While China may seem like it’s worlds away, its currency moves are likely to have a bigger impact on your business than you might expect, particularly if you’re involved in exports, imports, or manufacturing and selling in the U.S.
China is the largest exporter on the world stage, accounting for roughly 18 percent of goods shipped around the globe. It’s also the second largest economy after the U.S., with a gross domestic product of roughly $11 trillion, and half a billion consumers considered middle class.
And while policy makers and economists had long expected China to move to stimulate its economy, the 3.5 percent devaluation caught many people off guard. China’s central bank has pegged the value of its currency to the dollar since 1994. By lowering the value of the renminbi, it’s hoping to increase export sales at a time when manufacturing has steadily trailed off for months, and its domestic stock market has been in a free fall for weeks.
In fact, the move is not all that different from the U.S. program of quantitative easing following the financial crisis, where our own central bank increased monetary supply and decreased interest rates, which in turn lowered the value of the dollar for a period of time.
But the U.S. dollar has been on a tear in recent months, surging in value against other freely traded currencies like the euro and the yen. And the fear is that U.S. exports will become more expensive, and hence less competitive in foreign markets, particularly in Asia, where China’s currency tweaks have also caused other currency values in the region to fall. Simultaneously, a flood of cheaper Chinese products could be headed to U.S. shores.
Businesses Sound Off
To find out how things stand, I reached out to a number of Inc. 5000 companies that manufacture and export in Asia, to get their read on the situation.
The consensus is it’s still early days, and entrepreneurs like Alan Yu, chief executive and founder of Lollicup USA, are keeping a wary eye on the situation.
Lollicup manufactures paper products and disposable utensils for restaurants and consumers, and Yu says the net effect of the devaluation has been positive so far.
Twenty percent of the company’s manufacturing takes place in Chino, California, while another 40 percent takes place in China, and a further 40 percent occurs in Taiwan.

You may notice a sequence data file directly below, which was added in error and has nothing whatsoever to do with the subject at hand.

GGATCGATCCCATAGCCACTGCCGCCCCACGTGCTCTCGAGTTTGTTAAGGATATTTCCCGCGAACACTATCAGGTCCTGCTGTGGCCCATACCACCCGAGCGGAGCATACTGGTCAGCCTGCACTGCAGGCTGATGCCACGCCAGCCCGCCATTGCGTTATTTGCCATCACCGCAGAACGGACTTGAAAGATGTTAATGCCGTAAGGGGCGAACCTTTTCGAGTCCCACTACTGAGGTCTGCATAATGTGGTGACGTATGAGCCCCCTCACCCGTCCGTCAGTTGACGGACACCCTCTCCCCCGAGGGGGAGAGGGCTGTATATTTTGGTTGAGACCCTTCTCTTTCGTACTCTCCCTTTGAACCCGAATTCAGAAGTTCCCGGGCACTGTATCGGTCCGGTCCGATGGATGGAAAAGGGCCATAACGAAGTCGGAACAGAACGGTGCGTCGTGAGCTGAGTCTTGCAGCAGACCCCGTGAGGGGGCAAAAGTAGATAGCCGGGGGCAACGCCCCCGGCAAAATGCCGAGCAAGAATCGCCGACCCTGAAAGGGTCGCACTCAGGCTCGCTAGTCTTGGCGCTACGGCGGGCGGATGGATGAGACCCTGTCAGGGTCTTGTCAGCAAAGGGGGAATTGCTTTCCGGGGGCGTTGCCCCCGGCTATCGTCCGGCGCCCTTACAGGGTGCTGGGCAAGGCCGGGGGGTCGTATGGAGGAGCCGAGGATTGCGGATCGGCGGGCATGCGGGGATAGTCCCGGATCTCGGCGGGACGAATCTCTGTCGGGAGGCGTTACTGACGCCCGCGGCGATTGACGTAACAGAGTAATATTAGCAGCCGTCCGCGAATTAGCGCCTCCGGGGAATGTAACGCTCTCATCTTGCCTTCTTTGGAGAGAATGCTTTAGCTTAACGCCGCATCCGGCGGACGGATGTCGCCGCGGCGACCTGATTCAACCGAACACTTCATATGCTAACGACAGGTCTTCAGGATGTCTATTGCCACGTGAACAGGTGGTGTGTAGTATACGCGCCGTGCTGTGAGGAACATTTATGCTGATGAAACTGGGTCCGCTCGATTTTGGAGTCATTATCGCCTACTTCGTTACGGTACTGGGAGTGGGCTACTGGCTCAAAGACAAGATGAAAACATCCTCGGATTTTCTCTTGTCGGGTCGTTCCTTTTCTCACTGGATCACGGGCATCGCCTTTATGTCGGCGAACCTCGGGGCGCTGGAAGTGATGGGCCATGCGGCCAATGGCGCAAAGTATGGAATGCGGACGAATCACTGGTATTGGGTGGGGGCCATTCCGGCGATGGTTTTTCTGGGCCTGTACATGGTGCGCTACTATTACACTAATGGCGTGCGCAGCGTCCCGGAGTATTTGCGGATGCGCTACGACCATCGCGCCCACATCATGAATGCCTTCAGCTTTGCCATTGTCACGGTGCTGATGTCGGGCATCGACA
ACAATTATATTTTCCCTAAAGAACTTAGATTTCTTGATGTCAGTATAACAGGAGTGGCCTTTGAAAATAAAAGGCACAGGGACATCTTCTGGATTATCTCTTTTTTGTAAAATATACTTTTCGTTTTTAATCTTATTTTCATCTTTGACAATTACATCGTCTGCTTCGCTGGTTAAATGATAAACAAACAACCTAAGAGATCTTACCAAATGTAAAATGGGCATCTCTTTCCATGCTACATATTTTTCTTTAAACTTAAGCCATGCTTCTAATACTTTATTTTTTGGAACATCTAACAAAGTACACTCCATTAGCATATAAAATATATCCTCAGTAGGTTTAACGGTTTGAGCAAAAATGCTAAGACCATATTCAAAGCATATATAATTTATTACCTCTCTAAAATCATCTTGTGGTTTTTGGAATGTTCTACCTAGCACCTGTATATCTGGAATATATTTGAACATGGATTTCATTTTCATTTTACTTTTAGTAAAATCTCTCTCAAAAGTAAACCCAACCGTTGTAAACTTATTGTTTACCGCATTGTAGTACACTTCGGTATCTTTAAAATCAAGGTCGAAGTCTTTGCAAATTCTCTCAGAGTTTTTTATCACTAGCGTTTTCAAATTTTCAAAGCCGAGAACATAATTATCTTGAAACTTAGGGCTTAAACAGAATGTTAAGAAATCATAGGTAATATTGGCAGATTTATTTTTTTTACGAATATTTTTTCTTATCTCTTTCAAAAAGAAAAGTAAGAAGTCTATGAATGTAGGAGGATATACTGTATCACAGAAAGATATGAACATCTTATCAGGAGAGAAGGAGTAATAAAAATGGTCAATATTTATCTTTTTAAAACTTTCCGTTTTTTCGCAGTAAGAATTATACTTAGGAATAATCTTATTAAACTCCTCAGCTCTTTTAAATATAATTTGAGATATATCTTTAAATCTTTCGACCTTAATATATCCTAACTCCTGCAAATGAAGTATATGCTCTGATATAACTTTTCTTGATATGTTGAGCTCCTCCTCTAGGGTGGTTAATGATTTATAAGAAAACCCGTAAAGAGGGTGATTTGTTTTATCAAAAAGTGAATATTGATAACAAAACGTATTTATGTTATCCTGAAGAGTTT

Yu says the falling value of the New Taiwan dollar, which has dropped about two percent since Monday in tandem with the renminbi, will make it cheaper for him to buy resins for his products, as well as finished goods from that country.
Yu says he’s far more concerned about an interest rate hike in the U.S., which combined with the falling renminbi could have a ripple effect, making it more expensive for him to export to places like South Korea, where he’s hoping to sell in the coming months.
“I’m more worried about the U.S. economy,” Yu says.
Similarly Amit Agarwal, chief executive and founder of Best Electronics, a reseller of electronics, based in East Hanover, New Jersey, says he’s taking a wait-and-see approach.
About 20 percent of his product sales, which are primarily of Apple and Samsung products like iPhones, iPads and Samsung’s less costly phones and tablets, take place in Hong Kong. Although Hong Kong is part of China, it has a separate currency, which is also pegged to the dollar, but it hasn’t been devalued.
What’s more, his products, in particular those created by Apple, have more cachet than competing Chinese brands, he says. So he predicts demand will hold steady.
“People will pay for this, no matter what,” Agarwal says.
Nevertheless, financial expert Drew Nordlicht, partner and managing director of Hightower Advisors, San Diego, says small business owners should be aware of the situation, and get ready to act.
“Cheaper goods is one aspect of the depreciation, and it is one of China’s major goals,” Nordlicht says. “If you are producing in the U.S., and competing domestically, one of the things you’re likely to see in your marketplace is cheaper Chinese goods.”